Repository 'http:/ testing InRelease' changed its 'Codename' value from 'buster' to 'bullseye'

reading this thread, it looks like i need to open
sudo featherpad /etc/apt/sources.list

and change buster from testing when it's listed in text.

so I had

deb http:/ testing main contrib non-free
deb-src http:/ testing main contrib non-free
deb http:/ testing/updates main contrib non-free
deb-src http:/ testing/updates main contrib non-free
deb http:/ testing main non-free

## Other repos can be found in /etc/apt/sources.list.d directory ##

after editing that text file it looks like this:

deb http:/ buster main contrib non-free
deb-src http:/ buster main contrib non-free
deb http:/ buster/updates main contrib non-free
deb-src http:/ buster/updates main contrib non-free
deb http:/ buster main non-free

#don't copy paste this because each url only has one / instead of //
## Other repos can be found in /etc/apt/sources.list.d directory ##

and running the command apt update as root works now.  Thanks for a good release so far!


No one answered a question I had (above) about
Quotewhether sometime down the road after July 6, I should change references to "buster" to "stable"?
Maybe now, well over a month with buster as stable, someone might have an opinion?  These are old laptops, Lenovo X120e, and who knows their condition two years down the road, but I'm wondering whether it's safer to keep buster in sources.list or change it to stable?
With stable, there might be difficulties when bullseye becomes the new stable, lots of upgrades all at once?
On the other hand, with buster becoming older and older some newer software packages might not work well?
Any thoughts appreciated!



the non-specific release names like stable will over time mean different releases, natch.
So to avoid big changes, i'd stay with "buster", possibly until it's oldstable, or i get the itch to dist-upgrade.
Just my $0.02.
best regards, ever rollinbeaver


Amen to changing it to "buster"  Two years down the road is a semi-long time with old computers.  You said stability, buster will be.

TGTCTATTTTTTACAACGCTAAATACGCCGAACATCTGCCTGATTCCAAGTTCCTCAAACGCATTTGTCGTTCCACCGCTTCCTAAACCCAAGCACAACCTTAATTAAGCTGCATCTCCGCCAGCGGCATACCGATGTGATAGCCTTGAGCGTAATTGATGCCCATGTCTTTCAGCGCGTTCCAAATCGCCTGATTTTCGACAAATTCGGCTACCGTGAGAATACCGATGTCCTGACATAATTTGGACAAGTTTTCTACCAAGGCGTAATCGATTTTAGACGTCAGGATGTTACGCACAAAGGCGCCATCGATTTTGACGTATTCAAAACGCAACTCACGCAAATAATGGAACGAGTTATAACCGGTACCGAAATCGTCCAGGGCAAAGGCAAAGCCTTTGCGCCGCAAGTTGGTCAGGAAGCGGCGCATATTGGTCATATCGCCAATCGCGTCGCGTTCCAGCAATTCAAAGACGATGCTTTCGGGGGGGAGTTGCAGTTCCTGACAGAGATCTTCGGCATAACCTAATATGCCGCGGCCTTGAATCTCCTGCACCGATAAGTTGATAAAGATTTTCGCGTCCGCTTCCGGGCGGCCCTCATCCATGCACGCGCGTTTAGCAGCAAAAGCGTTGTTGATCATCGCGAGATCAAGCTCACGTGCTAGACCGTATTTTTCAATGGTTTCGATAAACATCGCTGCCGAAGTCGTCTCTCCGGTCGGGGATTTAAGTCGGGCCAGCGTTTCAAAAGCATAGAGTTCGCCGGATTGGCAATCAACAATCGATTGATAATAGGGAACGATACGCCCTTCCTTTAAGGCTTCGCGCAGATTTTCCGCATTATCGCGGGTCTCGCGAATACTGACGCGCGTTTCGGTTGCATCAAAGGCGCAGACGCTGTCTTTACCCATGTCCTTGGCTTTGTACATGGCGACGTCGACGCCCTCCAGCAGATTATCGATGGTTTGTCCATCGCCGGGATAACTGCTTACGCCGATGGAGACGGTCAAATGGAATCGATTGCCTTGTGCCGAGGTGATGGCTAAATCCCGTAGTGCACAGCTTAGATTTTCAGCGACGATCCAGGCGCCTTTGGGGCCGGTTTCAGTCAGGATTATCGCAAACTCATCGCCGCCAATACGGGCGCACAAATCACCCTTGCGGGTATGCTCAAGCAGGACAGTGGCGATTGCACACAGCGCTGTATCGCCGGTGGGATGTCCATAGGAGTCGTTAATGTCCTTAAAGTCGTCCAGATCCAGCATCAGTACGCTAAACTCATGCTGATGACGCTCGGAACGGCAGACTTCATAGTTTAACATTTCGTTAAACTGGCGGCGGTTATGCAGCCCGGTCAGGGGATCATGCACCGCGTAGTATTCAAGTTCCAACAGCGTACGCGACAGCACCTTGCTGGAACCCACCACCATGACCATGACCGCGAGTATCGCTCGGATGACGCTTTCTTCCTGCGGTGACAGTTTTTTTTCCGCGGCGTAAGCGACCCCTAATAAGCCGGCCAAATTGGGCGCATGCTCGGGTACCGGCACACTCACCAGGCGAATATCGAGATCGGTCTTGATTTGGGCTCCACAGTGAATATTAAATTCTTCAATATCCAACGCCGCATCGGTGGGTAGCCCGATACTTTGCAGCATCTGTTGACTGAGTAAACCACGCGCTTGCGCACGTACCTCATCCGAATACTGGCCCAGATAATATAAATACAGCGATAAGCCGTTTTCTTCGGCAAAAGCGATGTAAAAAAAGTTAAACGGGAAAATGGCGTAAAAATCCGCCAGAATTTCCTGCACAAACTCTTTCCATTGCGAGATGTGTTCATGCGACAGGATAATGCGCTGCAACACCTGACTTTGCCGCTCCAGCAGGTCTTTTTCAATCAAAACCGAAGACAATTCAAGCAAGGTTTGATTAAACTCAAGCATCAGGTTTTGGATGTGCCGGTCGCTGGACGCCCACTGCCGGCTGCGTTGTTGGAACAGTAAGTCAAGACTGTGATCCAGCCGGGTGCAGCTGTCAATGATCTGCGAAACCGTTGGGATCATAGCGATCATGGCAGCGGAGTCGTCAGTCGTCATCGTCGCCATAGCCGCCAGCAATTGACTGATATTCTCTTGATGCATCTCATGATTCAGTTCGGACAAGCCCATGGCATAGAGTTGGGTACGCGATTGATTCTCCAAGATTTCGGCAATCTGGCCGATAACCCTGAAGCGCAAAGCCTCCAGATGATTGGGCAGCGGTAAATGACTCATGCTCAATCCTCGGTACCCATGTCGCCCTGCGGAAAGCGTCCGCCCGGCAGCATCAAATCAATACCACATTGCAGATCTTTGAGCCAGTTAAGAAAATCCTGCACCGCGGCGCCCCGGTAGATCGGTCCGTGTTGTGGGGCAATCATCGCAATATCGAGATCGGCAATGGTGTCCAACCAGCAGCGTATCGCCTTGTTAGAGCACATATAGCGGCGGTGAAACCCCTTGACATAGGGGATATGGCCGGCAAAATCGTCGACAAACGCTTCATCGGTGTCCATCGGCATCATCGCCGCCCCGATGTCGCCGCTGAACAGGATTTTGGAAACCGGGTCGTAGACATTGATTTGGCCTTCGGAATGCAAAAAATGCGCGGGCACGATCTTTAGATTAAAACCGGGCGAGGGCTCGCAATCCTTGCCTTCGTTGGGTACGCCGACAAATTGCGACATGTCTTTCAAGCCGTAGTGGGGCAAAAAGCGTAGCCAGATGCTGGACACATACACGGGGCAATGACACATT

For the occasional update of a program or two there is always backports.  See the Debianwiki about.   You will also be getting security downloads, especially browsers.
Note:  For older hardware there is no need to keep getting the newest kernel.  For me I have a 4.19 kernel in Buster, testing and Sid.

You originally mentioned video tearing.  If still a problem please start a new thread and post your    "inxi 'G" marked up as code via the # button   I believe inxi is automatically installed in Sparky now, if not, just add it. 

Search forum for "More info easier via inxi"    If requested -  no inxi, no help for you by  me.


I think I'll go with Buster.  Why I was hesitating was a bad experience I had with Debian Stable some years ago.  I installed either LXQt or Xfce to be a light DE, and I'm not sure why a light DE would insist on including Xscreensaver rather than have it as an optional install, I'm not sure, but it was there, and deeply integrated into the DE.  After a year or more, on startup Xscreensaver would arrogantly throw up an error message to the effect Debian Stable was out of date and should be upgraded, and we should contact the maintainer.  Debian Stable was of course doing fine.  Doing a complete removal of Xscreensaver wouldn't really solve the problem.  There was something Xscreensaver wanted in a newer version.  There was never a problem with any other programs, and I thought probably Sparky would be aware of the situation and take care of it had I installed Sparky. 
The memory of that experience made me wonder what might happen if, for example, a program gets updated and then requires updated versions of dependencies that Debian Stable doesn't update.

When I get around to it I'll post about the graphics issue in a new thread.